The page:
|Birth:||February 21, 1875|
|Death:||August 4, 1997|
|Age:||122 years, 164 days|
Jeanne Louise Calment (February 21, 1875 – August 4, 1997) was a French woman who reached the longest confirmed lifespan in history at 122 years, 164 days (44724 days in total). Her lifespan has been thoroughly documented by scientific study; more records have been produced to verify her age than for any other case.
Born in Arles, France, her close family members also lived to an advanced age: her brother, François, lived to the age of 97, her father, Nicolas, 93, and her mother, Marguerite, 86. In 1896, she married her second cousin (grandson of her great-uncle) Fernand Calment, a wealthy store owner. His wealth made it possible for Calment never to have to work; instead she led a relaxed lifestyle, pursuing hobbies like tennis, cycling, swimming, rollerskating, piano and opera. Her husband died in 1942 after eating a dessert prepared with spoiled cherries.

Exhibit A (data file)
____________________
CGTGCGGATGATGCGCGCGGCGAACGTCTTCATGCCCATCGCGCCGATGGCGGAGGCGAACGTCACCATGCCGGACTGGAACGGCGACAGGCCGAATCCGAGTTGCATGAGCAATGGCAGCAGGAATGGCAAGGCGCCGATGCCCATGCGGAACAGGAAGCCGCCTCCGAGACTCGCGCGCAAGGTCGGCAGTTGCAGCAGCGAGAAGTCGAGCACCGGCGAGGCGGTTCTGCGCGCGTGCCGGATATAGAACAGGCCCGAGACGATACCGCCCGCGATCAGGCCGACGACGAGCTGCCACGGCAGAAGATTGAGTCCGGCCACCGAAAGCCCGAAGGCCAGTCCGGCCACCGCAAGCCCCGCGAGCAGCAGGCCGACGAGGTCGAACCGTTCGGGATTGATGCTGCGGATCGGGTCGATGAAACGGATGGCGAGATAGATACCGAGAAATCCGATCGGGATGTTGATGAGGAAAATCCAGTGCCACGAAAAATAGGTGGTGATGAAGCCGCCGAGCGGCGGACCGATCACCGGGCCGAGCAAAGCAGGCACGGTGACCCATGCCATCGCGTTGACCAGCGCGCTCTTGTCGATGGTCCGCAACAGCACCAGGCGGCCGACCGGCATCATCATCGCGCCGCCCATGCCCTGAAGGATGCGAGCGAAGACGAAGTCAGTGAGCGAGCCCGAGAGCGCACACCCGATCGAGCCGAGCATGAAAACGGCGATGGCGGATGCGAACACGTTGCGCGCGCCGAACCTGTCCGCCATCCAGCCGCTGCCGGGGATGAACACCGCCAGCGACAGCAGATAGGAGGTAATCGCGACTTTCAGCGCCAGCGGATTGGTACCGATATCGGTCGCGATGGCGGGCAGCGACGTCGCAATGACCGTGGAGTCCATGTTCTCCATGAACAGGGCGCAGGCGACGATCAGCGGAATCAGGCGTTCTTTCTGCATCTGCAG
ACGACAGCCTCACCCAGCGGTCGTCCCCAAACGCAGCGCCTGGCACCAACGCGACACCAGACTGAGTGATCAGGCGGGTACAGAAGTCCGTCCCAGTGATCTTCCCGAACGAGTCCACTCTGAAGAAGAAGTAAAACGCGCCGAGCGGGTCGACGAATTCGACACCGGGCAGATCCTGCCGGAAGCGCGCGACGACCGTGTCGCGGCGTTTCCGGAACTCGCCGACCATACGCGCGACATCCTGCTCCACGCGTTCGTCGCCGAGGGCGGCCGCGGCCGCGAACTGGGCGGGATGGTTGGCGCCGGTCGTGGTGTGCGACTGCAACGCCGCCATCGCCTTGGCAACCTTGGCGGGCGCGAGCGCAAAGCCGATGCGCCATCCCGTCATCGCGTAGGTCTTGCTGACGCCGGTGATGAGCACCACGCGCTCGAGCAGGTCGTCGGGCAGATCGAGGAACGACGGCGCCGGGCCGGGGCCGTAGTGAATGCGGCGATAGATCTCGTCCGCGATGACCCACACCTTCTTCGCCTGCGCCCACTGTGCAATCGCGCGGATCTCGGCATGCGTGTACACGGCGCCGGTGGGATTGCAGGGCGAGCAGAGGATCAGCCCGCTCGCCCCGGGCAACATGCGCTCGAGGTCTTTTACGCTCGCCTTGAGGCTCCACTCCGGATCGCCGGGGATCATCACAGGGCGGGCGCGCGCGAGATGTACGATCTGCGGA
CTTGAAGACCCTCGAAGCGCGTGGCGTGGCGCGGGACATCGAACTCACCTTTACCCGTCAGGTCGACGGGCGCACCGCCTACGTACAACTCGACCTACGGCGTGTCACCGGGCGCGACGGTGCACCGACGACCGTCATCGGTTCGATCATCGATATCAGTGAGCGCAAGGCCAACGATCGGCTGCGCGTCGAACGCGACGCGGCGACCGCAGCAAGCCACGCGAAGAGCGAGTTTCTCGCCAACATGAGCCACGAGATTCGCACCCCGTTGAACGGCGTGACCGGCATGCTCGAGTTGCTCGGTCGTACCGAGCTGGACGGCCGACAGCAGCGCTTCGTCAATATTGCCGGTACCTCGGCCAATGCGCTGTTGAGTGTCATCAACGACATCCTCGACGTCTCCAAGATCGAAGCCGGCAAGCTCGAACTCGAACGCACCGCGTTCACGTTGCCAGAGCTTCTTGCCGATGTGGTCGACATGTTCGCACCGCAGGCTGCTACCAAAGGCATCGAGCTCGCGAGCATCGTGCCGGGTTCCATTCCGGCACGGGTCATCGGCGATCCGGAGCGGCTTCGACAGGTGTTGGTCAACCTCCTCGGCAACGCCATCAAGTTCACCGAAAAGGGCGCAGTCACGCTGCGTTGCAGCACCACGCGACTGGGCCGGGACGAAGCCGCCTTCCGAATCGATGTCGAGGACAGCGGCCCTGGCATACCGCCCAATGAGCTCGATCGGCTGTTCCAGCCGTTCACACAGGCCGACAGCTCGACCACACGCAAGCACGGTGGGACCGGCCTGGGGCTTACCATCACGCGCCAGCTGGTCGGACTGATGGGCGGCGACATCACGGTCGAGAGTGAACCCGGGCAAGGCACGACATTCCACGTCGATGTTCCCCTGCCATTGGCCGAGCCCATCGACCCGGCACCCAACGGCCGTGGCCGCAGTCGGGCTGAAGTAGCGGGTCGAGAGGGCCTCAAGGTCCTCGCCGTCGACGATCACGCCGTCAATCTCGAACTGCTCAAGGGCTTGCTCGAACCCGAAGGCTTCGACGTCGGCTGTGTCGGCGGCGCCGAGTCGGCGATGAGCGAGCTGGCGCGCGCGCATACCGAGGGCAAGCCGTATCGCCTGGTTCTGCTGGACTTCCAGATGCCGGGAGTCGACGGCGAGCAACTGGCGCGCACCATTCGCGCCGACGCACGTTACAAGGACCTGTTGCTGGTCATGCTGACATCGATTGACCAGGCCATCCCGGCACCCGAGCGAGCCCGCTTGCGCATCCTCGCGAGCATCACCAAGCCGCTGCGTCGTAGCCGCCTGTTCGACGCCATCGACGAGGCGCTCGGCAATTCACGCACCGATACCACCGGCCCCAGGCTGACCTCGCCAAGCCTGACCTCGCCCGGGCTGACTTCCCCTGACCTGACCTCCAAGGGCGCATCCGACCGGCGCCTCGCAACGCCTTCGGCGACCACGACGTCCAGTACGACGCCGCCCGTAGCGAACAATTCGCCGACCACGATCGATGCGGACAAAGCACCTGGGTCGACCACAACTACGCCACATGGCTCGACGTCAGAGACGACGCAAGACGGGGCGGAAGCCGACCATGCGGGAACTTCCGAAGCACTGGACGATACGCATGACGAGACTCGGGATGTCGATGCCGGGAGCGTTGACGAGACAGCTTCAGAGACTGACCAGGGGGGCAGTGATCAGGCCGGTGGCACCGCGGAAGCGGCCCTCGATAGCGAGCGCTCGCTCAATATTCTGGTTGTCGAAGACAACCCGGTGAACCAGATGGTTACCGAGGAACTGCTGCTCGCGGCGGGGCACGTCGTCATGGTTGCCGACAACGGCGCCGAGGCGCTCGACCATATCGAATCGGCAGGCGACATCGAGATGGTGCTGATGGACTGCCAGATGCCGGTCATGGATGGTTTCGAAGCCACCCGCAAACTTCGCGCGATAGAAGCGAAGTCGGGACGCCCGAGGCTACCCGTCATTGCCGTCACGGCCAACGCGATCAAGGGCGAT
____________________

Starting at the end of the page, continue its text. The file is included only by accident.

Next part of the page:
Jeanne and her husband had a daughter, Yvonne (January 20, 1898 - January 19, 1934), who died from pneumonia a day before her 36th Birthday. Jeanne outlived her grandson Frederic as well. Frederic Billiot (December 23, 1926 - August 13, 1963), Yvonne's son, died in an automobile accident. Calment was very healthy for her age. She lived on her own until two weeks before her 110th birthday. But after a small fire set in her house one day, she moved to a nursing home
Jeanne Calment was first recognized when she was 113 years old. She reported that she had seen Vincent van Gogh when she was 13 years old. This claim made her appear in the 1990 movie Vincent and Me, where she played herself, and became the oldest person ever to appear in a film.
After the death of Carrie White, Calment, 116 years old, was recognized as the oldest living person of the world. In 1995, Calment surpassed Japanese supercentenarian Shigechiyo Izumi and became recognized as the oldest person in history.
She died in August 4, 1997 at the age of 122 years, 164 days.
Jeanne Calment is believed to be the oldest verified person in history.